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Penzance couple found not guilty of breaking man's leg at town pub

By CMJohannaCarr  |  Posted: October 11, 2013

  • Penzance couple found not guilty of breaking man's leg at town pub


A PENZANCE couple has been cleared of breaking another man’s leg during a row at a town centre pub.

Peter George, 47, and Joyce Branwell, 57, were accused of unlawfully wounding Vivian Wills who was in the White Lion on September 29, last year, with a group of friends attending a school reunion.

During their trial, which started on Monday at Truro Crown Court, Sally Daulton, for the Crown Prosecution Service, said the couple both of Penlee Street, Penzance, were also in the pub when Mr Wills arrived at around 10pm that Branwell called Mr Wills over and struck up a conversation with him.

Ms Daulton said: “Mr Wills was an old friend of Miss Branwell’s son-in-law. That friendship had not been without difficulty.”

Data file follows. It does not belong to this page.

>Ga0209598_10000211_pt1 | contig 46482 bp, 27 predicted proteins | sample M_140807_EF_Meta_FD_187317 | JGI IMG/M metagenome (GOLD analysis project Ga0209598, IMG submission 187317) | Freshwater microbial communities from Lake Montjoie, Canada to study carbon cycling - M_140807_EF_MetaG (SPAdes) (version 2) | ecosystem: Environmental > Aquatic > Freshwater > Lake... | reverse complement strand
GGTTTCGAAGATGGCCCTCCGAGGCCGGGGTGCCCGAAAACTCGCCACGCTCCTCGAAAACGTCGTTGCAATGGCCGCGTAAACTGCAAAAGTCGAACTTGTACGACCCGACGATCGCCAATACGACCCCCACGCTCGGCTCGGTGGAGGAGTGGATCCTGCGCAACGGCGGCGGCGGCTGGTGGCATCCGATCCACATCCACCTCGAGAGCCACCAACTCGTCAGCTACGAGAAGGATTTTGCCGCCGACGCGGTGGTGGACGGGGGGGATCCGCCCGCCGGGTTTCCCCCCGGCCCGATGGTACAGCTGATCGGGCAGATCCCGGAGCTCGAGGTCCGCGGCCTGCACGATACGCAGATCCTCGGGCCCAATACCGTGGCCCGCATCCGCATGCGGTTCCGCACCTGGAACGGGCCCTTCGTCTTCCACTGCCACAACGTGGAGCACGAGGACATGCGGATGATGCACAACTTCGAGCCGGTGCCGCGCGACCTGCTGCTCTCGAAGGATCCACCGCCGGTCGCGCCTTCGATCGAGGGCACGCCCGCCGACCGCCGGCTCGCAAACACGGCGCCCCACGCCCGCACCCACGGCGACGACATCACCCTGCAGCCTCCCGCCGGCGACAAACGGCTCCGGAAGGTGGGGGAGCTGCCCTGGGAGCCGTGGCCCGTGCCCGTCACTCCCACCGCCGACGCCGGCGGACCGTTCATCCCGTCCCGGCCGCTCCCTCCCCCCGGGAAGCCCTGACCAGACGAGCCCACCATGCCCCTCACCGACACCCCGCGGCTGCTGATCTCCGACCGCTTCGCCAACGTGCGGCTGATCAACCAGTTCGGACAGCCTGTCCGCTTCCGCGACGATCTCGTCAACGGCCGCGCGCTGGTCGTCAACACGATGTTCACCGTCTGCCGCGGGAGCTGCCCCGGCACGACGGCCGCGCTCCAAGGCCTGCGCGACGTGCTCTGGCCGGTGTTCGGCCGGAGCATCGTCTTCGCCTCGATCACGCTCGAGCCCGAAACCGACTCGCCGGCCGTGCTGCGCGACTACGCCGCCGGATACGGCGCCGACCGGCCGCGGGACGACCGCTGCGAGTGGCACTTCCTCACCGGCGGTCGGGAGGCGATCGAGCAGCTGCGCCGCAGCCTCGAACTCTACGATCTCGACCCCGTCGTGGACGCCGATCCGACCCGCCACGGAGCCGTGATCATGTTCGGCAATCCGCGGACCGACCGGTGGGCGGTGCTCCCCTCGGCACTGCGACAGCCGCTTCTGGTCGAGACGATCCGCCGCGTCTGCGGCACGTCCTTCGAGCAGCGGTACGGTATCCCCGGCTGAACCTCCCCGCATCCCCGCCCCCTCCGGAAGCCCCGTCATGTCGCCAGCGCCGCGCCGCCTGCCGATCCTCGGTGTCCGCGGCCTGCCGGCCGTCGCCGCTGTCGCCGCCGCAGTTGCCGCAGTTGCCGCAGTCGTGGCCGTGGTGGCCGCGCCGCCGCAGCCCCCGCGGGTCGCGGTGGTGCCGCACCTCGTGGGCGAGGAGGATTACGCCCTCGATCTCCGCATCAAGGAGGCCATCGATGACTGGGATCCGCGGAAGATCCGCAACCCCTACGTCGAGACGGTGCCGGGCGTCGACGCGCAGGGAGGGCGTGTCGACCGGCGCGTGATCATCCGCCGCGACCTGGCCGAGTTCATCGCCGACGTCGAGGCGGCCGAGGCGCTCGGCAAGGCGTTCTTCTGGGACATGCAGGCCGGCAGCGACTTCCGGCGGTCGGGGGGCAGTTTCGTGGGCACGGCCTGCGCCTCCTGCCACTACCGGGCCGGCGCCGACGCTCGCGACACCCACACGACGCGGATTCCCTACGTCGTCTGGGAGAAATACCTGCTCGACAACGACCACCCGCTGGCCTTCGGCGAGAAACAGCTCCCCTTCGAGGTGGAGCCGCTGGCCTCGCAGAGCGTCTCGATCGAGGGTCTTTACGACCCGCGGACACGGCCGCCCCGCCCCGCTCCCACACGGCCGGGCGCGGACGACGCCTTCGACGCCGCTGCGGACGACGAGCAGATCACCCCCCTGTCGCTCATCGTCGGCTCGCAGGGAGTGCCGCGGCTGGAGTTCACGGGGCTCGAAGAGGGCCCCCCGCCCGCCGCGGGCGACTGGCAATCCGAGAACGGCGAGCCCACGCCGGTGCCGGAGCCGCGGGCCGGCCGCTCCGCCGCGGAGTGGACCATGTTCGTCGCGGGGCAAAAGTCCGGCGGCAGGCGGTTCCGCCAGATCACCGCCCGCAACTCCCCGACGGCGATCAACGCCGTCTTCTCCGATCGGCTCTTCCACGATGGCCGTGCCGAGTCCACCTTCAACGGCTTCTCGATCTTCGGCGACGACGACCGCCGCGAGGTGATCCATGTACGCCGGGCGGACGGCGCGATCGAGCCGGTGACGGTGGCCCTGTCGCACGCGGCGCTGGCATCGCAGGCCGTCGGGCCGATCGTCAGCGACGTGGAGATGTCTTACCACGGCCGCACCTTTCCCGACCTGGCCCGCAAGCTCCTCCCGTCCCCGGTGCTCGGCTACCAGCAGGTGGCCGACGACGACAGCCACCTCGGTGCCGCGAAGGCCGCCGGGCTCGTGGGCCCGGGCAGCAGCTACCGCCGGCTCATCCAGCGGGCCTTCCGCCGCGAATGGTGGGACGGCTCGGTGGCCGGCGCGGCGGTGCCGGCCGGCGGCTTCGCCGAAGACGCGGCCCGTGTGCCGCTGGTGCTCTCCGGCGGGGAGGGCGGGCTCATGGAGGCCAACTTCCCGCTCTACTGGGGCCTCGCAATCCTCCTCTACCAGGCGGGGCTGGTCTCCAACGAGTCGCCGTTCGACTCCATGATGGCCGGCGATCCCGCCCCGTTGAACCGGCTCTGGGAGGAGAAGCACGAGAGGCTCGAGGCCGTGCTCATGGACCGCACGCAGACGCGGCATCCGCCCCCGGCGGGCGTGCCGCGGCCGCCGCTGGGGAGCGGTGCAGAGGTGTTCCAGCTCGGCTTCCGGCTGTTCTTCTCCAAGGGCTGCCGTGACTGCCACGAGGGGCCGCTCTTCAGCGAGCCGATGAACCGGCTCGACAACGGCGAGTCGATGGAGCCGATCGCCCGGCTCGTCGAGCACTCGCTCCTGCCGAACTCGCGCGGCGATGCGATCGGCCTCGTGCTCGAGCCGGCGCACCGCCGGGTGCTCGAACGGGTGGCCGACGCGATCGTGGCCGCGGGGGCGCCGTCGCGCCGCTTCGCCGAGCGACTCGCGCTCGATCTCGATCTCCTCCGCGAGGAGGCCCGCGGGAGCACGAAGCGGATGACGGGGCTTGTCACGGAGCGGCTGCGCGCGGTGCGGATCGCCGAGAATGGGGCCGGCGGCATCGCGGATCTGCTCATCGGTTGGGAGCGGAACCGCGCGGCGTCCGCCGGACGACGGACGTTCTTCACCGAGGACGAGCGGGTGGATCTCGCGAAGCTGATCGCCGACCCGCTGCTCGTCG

Ms Daulton described the conversation as mixed – at times the pair were laughing and joking but at times more tense.

She said at some point George became involved: “Mr George then went straight towards Mr Wills, grabbing at his throat and throwing punches at him.

“He pushed him on to the floor in a corner … Miss Branwell joined in scratching at his face and eyes.

“Mr Wills felt agonising pain in his leg as he fell and was shouting ‘stop, stop, you have broken my leg’.”

George was dragged off Mr Wills and the pair were removed from the pub.

Mr Wills was taken first to West Cornwall Hospital and then on to Royal Cornwall Hospital at Treliske where he spent six days.

He had a dislocated ankle and a fractured shin bone which was operated on.

Both defendants denied the charge and after the end of the prosecution case, Barrie Van den Berg, defending Branwell submitted that there was no case to answer in the case of his client because neither the witnesses nor the victim had suggested she pushed Mr Wills.

The judge agreed and a not guilty verdict was entered in her case.

The trial continued with George denying the charge. He told police that Mr Wills had hit him first and he was acting in self-defence.

Martin Pearce, defending George, described him as a gentle giant who abhorred violence.

After a short deliberation, the jury found him not guilty.

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